Dont let ticks keep you indoors: How to prevent and treat tick bites
Spending time in nature is great. The fresh air, beautiful scenery, and chirping birds are enough to make any day better. Whenever we’re spending time outside, particularly in wooded areas, we can’t forget about the tiny hazards known as ticks.
There are more than 800 species of ticks throughout the world, but only two families of ticks, Ixodidae (hard ticks) and Argasidae (soft ticks), are known to transmit diseases or illnesses to humans. They range in size from as small as one millimeter to as large as a pencil eraser. Ticks can range in color from shades of brown to reddish brown and black, depending on the type.
The threat ticks pose to humans
Ticks are small, blood-sucking arachnids, which is the same family as spiders. Unlike most other bugs that bite, ticks typically remain attached to your body after they bite you. As they consume more blood, they grow up to the size of a marble. After a period of up to 10 days of drawing blood from your body, an engorged tick can detach itself, fall off, and move on to a new host.
Ticks may be infected with bacteria, parasites, and viruses that can cause severe illnesses like Lyme disease, babesiosis, anaplasmosis, ehrlichiosis, or Rocky Mountain spotted fever. A rare disease called Powassan is also known to be spread by ticks and is on the rise.
Symptoms of tick-borne diseases
Many people who live in tick-infested areas are aware of the classic bull’s-eye rash associated with Lyme disease. However, a rash is only one symptom, and all of these diseases can be serious and life-threatening. Symptoms usually occur within days or weeks of the bite.
- Red spot or rash near the bite site
- Full body rash
- Neck stiffness
- Muscle or joint pain or achiness
Seek medical care if you experience any of these symptoms following a tick bite.
Preventing tick bites
People working or spending a lot of time outdoors should be conscious of the threat ticks present in spring, summer, and fall, when ticks are most active. You are at risk of exposure to ticks that live in areas with grass, trees, shrubs, or leaf piles.
The National Institute of Occupational Safety and Health (NIOSH) recommends following a number of tips to help prevent tick bites:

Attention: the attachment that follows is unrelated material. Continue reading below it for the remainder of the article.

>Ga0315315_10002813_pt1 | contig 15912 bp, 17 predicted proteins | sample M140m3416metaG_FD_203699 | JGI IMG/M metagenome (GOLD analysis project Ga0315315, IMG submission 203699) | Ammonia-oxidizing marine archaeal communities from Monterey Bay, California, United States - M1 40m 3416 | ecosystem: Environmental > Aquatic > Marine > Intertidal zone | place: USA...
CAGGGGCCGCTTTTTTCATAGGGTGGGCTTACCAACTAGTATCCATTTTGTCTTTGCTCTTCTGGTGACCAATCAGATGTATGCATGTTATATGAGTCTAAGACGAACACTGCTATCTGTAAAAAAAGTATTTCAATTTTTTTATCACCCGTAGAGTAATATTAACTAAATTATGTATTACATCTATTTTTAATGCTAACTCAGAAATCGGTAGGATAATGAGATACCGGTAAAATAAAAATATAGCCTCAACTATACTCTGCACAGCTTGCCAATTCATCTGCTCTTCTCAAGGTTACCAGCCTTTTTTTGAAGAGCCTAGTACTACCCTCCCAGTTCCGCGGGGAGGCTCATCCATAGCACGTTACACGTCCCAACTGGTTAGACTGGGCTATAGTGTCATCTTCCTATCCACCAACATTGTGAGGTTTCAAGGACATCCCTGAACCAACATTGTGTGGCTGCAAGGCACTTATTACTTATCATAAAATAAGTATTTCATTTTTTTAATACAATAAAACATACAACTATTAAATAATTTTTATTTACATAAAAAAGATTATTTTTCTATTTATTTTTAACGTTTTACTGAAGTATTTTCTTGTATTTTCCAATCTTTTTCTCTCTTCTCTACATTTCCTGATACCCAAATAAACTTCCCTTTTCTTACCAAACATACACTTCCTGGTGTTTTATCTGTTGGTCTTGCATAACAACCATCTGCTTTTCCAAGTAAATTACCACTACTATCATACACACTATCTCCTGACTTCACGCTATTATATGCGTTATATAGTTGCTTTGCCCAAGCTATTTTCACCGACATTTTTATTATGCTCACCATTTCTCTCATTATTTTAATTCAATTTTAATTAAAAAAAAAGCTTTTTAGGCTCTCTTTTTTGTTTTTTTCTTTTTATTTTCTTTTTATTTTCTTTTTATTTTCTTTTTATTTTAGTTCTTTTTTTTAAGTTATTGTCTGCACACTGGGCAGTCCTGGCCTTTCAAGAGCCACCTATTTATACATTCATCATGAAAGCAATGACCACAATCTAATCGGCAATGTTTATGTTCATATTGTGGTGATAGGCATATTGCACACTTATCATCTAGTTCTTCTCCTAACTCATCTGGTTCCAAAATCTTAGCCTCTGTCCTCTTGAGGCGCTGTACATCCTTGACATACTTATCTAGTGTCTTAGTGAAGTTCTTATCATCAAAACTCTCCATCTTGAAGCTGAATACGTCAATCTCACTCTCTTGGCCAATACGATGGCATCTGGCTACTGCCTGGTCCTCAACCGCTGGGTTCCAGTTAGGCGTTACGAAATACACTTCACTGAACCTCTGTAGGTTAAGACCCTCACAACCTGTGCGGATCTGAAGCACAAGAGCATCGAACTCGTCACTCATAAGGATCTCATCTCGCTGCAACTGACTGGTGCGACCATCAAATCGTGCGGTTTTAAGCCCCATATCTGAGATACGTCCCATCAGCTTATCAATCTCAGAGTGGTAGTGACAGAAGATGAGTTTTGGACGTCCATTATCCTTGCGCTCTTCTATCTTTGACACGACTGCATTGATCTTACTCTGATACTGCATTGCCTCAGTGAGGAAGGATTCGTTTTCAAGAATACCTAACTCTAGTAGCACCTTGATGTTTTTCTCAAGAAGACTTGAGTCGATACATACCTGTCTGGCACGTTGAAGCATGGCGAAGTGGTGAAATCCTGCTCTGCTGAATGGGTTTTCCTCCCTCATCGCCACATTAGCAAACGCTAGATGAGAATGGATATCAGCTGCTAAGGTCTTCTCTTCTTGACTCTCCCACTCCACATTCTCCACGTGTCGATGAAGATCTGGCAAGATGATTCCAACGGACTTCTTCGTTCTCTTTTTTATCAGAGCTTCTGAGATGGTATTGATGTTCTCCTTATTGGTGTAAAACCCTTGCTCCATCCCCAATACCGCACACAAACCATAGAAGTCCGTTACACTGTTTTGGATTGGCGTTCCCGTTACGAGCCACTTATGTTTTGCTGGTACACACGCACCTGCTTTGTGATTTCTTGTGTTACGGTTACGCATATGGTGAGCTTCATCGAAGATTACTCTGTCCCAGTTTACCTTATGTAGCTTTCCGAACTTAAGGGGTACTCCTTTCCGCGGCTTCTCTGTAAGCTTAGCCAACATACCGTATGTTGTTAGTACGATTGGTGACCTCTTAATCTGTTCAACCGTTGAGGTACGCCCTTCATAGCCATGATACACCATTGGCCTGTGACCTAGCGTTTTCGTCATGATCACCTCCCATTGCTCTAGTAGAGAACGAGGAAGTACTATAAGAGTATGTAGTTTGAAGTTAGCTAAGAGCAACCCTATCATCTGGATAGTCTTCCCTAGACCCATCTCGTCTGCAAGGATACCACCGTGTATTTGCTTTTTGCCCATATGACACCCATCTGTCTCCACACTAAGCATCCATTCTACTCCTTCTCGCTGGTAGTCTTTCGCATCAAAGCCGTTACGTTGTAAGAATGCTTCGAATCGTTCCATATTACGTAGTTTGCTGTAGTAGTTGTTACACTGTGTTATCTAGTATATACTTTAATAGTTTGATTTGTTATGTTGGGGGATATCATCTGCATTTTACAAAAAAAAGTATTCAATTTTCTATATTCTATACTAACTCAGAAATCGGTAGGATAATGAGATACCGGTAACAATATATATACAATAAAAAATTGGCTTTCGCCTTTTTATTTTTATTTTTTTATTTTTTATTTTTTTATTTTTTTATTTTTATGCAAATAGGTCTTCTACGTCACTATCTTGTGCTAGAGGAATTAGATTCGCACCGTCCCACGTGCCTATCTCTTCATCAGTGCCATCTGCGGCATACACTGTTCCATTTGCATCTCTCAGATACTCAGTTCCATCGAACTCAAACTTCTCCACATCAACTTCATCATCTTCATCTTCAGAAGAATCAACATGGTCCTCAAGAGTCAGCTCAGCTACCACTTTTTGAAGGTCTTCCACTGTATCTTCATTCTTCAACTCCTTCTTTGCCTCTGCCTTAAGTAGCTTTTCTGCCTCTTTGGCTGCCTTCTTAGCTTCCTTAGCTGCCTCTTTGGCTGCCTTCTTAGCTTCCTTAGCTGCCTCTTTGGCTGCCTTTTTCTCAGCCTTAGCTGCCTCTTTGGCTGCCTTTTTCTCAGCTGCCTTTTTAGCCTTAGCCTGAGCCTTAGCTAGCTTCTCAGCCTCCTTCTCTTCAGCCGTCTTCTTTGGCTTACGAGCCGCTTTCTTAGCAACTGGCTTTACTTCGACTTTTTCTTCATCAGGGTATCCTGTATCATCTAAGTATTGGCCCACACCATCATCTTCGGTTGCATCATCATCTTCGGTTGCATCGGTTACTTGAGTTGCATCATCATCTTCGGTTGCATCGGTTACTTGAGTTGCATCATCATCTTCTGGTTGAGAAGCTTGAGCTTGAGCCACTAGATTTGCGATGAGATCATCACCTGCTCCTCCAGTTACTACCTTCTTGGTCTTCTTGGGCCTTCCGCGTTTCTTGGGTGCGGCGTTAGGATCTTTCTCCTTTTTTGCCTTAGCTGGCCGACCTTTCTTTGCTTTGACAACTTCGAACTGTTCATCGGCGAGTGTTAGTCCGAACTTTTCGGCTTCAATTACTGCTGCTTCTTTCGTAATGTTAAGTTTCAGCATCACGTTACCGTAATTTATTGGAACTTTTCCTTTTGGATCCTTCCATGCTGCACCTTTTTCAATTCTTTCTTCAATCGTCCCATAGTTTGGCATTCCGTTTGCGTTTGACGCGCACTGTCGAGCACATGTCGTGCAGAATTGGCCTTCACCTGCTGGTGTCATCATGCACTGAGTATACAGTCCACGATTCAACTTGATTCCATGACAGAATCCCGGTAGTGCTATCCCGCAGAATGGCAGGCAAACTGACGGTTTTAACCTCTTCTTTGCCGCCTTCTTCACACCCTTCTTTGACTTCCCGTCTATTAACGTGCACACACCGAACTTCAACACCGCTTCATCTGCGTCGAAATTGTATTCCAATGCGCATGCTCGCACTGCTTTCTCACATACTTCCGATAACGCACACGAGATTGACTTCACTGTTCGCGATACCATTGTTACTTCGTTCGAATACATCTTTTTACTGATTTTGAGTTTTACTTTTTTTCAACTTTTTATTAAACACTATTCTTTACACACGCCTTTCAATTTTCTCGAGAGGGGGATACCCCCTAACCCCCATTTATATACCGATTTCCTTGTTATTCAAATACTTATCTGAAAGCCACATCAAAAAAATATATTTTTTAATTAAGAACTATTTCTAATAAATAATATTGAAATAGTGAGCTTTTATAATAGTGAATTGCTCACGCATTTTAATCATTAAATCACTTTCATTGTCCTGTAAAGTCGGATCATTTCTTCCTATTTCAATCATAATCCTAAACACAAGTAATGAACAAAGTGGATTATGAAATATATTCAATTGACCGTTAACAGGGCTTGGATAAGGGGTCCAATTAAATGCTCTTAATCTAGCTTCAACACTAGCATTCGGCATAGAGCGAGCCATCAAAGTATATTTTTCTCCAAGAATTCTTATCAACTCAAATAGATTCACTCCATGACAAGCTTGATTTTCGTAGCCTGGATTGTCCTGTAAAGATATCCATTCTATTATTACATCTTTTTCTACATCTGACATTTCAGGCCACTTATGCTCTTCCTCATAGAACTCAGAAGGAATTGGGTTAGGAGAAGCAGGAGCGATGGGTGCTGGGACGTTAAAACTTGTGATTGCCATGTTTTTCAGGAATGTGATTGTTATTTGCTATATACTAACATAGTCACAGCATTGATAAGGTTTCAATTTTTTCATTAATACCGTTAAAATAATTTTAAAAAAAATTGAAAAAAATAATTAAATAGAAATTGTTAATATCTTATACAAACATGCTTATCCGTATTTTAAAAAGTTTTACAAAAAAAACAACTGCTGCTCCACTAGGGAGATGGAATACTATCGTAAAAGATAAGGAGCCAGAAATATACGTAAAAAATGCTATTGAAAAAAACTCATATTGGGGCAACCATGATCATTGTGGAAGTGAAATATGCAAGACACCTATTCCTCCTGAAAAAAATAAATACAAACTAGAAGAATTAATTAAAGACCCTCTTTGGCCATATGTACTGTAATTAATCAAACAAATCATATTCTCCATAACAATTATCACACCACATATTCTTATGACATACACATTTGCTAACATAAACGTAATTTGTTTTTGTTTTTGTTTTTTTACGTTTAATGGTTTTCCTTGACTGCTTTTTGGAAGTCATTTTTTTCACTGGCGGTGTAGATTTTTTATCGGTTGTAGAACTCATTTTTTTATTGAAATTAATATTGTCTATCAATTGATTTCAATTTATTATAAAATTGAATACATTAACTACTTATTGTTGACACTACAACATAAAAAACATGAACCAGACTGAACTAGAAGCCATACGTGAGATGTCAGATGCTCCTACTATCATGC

- Wear light-colored clothing, including a hat, long pants tucked into boots, and a long-sleeved shirt when working outside.
- Apply insect repellent that contains 20-30 percent DEET on any exposed skin, and reapply if you're swimming or perspiring heavily.
- consider using Permethrin-a repellent that kills ticks on contact - on work clothes. However, be aware that Permethrin can be used only on clothing, not on skin.
- Thoroughly check clothing and skin every day for ticks.
- Wash and dry work clothes, which will kill any ticks present.
If you find a tick on your body
Ticks prefer warm, moist areas of the body. Once a tick gets on your body, they’re likely to migrate to your armpits, groin, or hair. When they’re in a desirable spot, they bite into your skin and begin drawing blood.
If you find a tick on your body, remove it right away. Grasp it firmly and as close to your body as possible with a fine-tipped tweezers. Pull the tick away in a steady motion, and clean the area with soap and water.
It typically takes more than 24 hours of feeding for a tick carrying disease to infect a person, so the sooner a tick can be identified and removed, the better.
After removing the tick, submerge it in rubbing alcohol and place it in a sealed container. See your doctor as soon as possible to find out if any treatment is necessary based on the type of tick that bit you. While it’s not an emergency, it is important to seek medical care shortly after a tick bite. Your provider can talk about your risks, symptoms, complications to monitor, and proper follow up to ensure your health.
To learn more about the threat of ticks, visit CDC.gov.